Episode 6 – 316
So this episode consists mostly of our Oceanic 6 friends trying to make their way back to the island and, for the most part, succeeding. Somehow Kate loses Aaron (and adds an annoying refusal to talk to Jack about how. Ever. Seriously Jack, no. Kiss, kiss. They have sex. It’s all melodrama and full-on Jack and Kate annoyingness). The loss sends her back to the island. Sun, as we know, is already in because she wants to get to Jin. And Sayid and Hurley mysteriously show up at the airport (Hurley in true sweet Hurley form buys 78 seats on the plane to stop the standby passengers getting caught up in their danger). Eloise tells Jack that he needs to recreate as much as he can from the original flight and so somewhat incomprehensibly he needs to put his dad’s shoes on Locke’s feet.
This, to me, felt like the most this show has ever asked me to suspend disbelief. Seriously. I can handle time travel and all the rest, but Jack’s dad’s shoes on Locke’s feet are going to get them back to the island?! I struggled with that one. Regardless, the connection I mentioned in our last post between Jack/Claire’s dad and Locke is more deeply forged in this move as, perhaps, John is now to walk in the footsteps of Jack’s father, or something like that. Other allusions to the original flight: Hurley carries a guitar like Charley’s and he reads a Spanish comic book in the waiting area just as Walt did on the island in season 1, and Sayid is mysteriously in handcuffs, as was Kate in the first season.
But two mysteries remain – why is Ben all beat up? And who is that other guy – the creepy one who gave his condolences to Jack in line and then appeared as the only extra passenger in first class? He is surely going to appear again.
You were right – Ajira airlines (and their water bottle allusion from last episode) are already taking a more significant role in the show…but is there going to be more than this? Will the Oceanic 6 become the Ajira 12, or something??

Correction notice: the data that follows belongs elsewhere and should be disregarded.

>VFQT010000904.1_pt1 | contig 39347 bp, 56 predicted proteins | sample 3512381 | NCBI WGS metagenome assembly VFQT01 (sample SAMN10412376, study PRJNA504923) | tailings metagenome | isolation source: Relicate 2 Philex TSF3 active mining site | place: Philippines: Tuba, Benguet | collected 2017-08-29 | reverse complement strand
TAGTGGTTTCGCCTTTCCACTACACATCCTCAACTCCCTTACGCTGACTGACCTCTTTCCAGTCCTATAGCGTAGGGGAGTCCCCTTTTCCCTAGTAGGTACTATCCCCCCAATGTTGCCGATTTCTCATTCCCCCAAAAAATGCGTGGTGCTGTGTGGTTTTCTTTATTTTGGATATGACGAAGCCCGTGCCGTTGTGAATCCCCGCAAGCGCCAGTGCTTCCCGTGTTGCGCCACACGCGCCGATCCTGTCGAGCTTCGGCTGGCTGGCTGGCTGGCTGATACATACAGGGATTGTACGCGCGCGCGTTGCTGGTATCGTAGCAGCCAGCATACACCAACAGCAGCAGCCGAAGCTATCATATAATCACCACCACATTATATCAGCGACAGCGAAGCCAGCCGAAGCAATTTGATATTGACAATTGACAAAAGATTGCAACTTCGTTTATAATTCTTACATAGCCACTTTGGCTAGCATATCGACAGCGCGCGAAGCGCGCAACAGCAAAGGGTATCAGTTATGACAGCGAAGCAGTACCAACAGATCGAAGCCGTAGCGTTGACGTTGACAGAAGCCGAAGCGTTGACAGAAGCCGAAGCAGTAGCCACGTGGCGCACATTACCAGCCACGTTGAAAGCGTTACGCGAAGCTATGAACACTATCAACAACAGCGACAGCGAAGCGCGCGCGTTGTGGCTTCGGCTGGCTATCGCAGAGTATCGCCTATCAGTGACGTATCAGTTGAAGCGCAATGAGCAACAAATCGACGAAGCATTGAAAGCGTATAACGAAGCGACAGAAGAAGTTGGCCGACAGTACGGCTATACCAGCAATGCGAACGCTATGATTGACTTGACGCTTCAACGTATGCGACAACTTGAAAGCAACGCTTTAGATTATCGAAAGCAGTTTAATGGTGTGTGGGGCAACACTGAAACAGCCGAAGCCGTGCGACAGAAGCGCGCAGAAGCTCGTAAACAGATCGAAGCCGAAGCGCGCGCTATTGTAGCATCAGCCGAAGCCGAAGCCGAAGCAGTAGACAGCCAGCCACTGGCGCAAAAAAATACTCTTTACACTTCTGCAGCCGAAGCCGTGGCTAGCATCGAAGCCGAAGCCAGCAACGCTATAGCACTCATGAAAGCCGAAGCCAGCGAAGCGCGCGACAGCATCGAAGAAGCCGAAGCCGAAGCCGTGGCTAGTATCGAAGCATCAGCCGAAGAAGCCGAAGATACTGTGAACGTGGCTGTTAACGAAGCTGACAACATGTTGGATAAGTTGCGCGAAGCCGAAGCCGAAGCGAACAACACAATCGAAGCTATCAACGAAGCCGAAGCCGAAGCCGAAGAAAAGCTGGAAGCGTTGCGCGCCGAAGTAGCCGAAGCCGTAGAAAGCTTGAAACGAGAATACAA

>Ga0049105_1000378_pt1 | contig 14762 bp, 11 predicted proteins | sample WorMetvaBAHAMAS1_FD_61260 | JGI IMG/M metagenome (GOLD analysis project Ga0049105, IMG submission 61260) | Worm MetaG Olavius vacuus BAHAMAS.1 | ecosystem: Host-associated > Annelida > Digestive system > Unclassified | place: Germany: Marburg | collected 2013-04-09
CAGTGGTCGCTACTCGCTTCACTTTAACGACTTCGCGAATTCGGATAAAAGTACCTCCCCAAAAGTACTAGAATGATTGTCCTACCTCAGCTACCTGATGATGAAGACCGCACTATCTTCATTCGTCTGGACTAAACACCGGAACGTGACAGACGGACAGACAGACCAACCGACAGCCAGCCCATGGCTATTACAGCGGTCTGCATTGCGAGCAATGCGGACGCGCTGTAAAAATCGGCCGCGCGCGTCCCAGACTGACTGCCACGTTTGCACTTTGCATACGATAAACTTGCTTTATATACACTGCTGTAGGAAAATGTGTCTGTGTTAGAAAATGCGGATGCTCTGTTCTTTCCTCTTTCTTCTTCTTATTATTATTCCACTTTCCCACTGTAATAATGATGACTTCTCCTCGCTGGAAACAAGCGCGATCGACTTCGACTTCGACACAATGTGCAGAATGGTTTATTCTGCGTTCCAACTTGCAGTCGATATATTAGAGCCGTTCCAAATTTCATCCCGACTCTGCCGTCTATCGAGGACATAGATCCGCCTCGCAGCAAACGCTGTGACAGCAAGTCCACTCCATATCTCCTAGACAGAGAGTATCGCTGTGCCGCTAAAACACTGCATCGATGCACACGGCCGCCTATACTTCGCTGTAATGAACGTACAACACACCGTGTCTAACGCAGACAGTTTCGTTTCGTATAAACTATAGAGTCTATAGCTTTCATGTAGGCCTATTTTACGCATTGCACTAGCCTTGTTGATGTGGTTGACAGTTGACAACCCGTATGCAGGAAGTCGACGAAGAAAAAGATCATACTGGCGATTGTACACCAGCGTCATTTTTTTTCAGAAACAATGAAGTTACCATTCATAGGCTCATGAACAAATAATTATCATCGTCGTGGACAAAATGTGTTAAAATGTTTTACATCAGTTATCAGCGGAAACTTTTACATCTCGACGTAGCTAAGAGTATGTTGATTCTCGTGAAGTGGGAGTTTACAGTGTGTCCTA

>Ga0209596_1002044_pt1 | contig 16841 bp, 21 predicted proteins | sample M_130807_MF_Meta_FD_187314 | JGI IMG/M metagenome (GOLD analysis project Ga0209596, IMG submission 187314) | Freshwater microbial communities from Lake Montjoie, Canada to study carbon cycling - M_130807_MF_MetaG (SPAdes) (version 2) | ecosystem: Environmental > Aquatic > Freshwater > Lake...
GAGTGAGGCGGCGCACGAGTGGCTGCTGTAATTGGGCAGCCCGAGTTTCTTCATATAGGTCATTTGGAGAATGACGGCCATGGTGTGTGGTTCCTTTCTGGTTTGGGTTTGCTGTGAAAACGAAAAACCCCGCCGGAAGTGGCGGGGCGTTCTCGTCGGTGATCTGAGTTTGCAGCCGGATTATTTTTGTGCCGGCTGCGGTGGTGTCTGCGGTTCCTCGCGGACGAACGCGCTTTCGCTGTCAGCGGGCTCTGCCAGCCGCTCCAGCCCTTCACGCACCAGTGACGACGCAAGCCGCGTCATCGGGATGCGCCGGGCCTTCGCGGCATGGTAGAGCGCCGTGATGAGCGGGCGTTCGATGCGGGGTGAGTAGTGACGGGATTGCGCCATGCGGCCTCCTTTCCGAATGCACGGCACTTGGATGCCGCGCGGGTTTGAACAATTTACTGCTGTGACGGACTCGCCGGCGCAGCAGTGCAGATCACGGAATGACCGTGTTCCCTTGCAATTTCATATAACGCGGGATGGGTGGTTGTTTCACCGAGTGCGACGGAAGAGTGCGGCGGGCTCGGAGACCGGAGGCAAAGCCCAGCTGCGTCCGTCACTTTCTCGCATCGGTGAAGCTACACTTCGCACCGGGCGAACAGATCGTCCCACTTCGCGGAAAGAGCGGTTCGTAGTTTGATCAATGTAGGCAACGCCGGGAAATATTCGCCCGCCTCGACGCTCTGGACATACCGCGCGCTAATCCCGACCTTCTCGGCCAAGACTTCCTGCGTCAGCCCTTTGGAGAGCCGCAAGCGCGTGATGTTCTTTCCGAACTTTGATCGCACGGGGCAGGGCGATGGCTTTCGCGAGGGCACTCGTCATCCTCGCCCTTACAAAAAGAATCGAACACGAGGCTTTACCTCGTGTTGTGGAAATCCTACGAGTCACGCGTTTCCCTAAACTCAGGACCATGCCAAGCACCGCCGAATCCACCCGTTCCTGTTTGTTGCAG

Of course, we have the biblical allusion – or more so, the biblical pop culture allusion – with the title of the show and flight number of the plane: 316. John 3:16, so often held aloft on cards at baseball games, references the need to believe to be saved, just as Eloise instructs Jack that the most important thing he can do if he wants to return to the island – if he wants to go home – is believe. Belief is the passage between worlds in the New Testament and, it seems, in Lost too (Ok, so I gotta give props to my husband for making that connection – theologian that I am, I totally missed it! Thanks, Tyler!).
Oh, and did you notice the old black and white photograph from the US military on the island in 1954 in Eloise’s office…just how long has she been tracking this island? What other images lingered in her office that I didn’t even notice?
What fun to see Lapides again! Do you think he’s still flying the plane, or did he flash too? It’s hard to know. Who exactly made it to the island? We’ve got Hurley, Jack and Kate accounted for, but no Sayid, Sun, Sayid’s guard, that other guy or Ben (or Lapides). Did they all make it? Where are they?
And where, sorry – when – on earth are we now! How is Jin driving the old VW that Hurley fixed up and which we’ve seen various Dharma agents driving. Why is he in Dharma uniform and why is his hair so long? He seems to recognize his friends, but the recognition is not complete and, of course, he hasn’t seen Sun yet.